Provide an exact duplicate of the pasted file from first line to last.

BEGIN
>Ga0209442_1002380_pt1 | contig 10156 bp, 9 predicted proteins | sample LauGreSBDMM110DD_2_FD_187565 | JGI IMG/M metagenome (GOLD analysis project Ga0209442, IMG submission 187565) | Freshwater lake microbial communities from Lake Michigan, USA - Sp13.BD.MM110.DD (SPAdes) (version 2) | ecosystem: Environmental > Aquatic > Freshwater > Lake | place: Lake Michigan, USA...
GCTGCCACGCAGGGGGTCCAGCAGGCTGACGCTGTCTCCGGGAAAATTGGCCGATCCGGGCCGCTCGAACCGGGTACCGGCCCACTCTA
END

>Ga0209442_1002380_pt1 | contig 10156 bp, 9 predicted proteins | sample LauGreSBDMM110DD_2_FD_187565 | JGI IMG/M metagenome (GOLD analysis project Ga0209442, IMG submission 187565) | Freshwater lake microbial communities from Lake Michigan, USA - Sp13.BD.MM110.DD (SPAdes) (version 2) | ecosystem: Environmental > Aquatic > Freshwater > Lake | place: Lake Michigan, USA...
GCTGCCACGCAGGGGGTCCAGCAGGCTGACGCTGTCTCCGGGAAAATTGGCCGATCCGGGCCGCTCGAACCGGGTACCGGCCCACTCTA